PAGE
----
Duterte signs law on total hazing ban

Pia Ranada

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Duterte signs law on total hazing ban
With the signing of the Anti-Hazing Act of 2018, all forms of hazing are illegal. The law also imposes fines as additional penalties for those who plan and participate in hazing rituals.

A LIFE LOST. Horacio 'Atio' Castillo III died after being beaten for 4 hours during fraternity hazing. Rappler file photo

MANILA, Philippines – President Rodrigo Duterte signed into law the Anti-Hazing Act of 2018 or Republic Act No. 11053, completely prohibiting hazing and imposing harsher penalties on organizers and participants of hazing.

The law is an amendment of the Anti-Hazing Act of 1995 or Republic Act No. 8049 which prohibited hazing only when there is no prior written notice to school authorities or the organization head.

Its Section 3 explicitly bans hazing.

“All forms of hazing shall be prohibited in fraternities, sororities, and organizations in schools, including citizens’ military training and citizens’ army training,” it reads.

The prohibition covers even non-school-based fraternities, sororities, and organizations. (READ: Death and brotherhood)

Organizations that wish to hold initiation rites, even if they don’t involve hazing, must apply with school authorities in order to conduct them.

A written application must be submitted to school authorities at most 7 days before the rites take place. It must contain the place and date of the initiation rites, the names of those to be initiated, and how the initiation rites will go. 

Schools are ordered to craft guidelines on approving or denying the conduct of initiation rites within 60 days after the law’s approval.

Two representatives of the school must be present during the initiation rites to ensure no hazing takes place. (READ: What’s happening to hazing cases in the Philippines?)

The new law also introduces fines as part of the penalties for those responsible for hazing.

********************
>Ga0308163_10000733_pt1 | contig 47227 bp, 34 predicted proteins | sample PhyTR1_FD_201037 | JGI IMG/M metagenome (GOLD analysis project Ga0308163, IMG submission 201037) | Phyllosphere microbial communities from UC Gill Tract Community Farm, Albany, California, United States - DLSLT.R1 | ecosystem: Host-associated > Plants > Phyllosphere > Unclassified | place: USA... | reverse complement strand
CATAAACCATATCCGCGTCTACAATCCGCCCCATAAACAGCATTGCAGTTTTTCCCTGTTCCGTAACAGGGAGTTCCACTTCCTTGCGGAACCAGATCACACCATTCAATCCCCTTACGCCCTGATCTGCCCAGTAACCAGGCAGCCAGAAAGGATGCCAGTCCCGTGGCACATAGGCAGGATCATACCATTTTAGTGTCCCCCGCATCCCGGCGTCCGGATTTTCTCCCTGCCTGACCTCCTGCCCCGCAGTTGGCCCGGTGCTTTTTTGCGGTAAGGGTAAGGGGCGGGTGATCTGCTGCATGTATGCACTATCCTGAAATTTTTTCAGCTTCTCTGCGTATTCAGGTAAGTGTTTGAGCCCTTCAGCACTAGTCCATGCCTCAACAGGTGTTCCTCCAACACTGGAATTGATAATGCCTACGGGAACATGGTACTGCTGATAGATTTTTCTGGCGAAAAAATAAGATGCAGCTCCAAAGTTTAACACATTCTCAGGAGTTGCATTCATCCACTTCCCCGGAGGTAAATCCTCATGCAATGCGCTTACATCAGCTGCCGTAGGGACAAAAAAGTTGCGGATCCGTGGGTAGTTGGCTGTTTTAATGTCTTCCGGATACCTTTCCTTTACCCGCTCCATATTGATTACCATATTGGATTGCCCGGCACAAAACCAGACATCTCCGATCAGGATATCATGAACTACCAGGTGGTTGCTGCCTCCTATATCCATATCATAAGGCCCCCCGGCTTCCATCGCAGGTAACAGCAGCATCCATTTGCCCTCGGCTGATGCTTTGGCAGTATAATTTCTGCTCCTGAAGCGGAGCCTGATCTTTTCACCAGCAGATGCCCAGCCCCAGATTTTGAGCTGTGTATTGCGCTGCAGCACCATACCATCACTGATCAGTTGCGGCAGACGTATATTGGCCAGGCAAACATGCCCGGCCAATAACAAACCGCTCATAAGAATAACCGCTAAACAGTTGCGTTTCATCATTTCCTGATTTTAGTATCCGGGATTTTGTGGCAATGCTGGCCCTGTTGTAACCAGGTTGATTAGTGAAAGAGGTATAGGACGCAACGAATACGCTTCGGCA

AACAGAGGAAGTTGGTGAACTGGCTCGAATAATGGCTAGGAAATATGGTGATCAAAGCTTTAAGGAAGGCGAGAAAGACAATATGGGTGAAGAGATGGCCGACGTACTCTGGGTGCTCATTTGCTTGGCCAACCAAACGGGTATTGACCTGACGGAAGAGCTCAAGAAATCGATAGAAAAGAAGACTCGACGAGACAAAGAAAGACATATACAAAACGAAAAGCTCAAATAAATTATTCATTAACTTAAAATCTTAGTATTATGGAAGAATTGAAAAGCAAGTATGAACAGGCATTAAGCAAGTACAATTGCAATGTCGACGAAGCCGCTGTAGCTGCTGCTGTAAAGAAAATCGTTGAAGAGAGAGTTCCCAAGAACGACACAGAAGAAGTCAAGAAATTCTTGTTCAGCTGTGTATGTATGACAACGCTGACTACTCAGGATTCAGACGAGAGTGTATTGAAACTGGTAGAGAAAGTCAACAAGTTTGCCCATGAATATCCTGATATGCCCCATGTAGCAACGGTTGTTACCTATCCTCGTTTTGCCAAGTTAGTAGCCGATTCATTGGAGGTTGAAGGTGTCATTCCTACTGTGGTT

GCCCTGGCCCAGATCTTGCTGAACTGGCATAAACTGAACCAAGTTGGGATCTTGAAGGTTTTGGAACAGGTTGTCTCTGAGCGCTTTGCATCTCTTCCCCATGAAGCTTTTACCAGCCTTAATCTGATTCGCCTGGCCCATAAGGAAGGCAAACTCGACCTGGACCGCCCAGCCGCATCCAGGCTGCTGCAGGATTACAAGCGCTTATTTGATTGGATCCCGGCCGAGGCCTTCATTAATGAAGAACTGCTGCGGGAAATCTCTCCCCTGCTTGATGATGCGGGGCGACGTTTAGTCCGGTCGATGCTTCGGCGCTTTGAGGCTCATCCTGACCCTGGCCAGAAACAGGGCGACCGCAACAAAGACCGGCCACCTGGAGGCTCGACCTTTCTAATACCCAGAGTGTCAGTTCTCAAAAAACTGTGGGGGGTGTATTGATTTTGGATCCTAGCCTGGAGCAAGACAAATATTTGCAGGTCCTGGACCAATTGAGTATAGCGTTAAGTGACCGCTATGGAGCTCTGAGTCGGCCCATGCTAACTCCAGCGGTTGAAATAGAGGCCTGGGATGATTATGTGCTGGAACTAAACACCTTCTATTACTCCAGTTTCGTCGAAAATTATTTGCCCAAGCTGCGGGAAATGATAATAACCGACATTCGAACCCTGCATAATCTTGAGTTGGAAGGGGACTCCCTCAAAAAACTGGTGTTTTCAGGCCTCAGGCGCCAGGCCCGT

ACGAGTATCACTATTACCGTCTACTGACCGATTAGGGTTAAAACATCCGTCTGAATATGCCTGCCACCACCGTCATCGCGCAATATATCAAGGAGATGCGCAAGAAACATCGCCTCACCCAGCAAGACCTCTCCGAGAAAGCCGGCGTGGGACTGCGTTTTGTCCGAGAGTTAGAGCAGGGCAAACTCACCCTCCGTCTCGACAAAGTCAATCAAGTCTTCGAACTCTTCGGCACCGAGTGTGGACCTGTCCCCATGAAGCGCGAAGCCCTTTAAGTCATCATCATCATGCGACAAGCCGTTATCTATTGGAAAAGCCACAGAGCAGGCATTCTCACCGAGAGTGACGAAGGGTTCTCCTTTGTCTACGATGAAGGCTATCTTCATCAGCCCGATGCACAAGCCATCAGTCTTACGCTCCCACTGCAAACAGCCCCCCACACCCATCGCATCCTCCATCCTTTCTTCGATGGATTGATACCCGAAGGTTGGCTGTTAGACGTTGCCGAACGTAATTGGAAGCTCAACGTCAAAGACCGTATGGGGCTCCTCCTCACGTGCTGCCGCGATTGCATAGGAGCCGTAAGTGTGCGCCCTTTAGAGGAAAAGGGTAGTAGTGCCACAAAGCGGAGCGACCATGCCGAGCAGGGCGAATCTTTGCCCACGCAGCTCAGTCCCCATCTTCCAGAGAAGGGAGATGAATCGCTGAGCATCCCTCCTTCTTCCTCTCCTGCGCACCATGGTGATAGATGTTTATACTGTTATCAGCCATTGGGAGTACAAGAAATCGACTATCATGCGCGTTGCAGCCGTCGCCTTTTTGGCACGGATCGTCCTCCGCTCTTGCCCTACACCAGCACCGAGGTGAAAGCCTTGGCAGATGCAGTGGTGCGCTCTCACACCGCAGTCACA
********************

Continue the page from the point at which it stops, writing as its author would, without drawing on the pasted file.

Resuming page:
If the hazing results in death, rape, sodomy, or mutilation, those who planned and participated in the hazing will suffer the penalty of reclusion perpetua and a P3-million fine. 

Hazing that does not result in these harms would mean the penalty of reclusion perpetua and a P2-million fine for those who planned and joined the hazing (including alumni and non-resident members and those intoxicated during the hazing), officers of the organization, and its adviser.

Those guilty of hazing are also not protected by any waiver and consent form signed by the neophyte or recruit. “Any form of approval, consent or agreement, whether written or otherwise” waiving any right to object to an initiation rite that involves hazing is “void and without any binding effect on the parties.” 

The signing of the Anti-Hazing Act comes almost a year after the death by hazing of Horacio “Atio” Castillo III. On September 17, 2017, Castillo was punched and paddled for 4 hours until he fell unconscious and died.

Senator Panfilo Lacson hopes that with the new law, there would be no repeat of Castillo’s death.

“Let his death serve the purpose of ensuring that the misery of hazing and the employment of appalling rituals will no longer be imposed in the name of brotherhood,” Lacson said in a statement. – Rappler.com

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Pia Ranada

Pia Ranada is Rappler’s Community Lead, in charge of linking our journalism with communities for impact.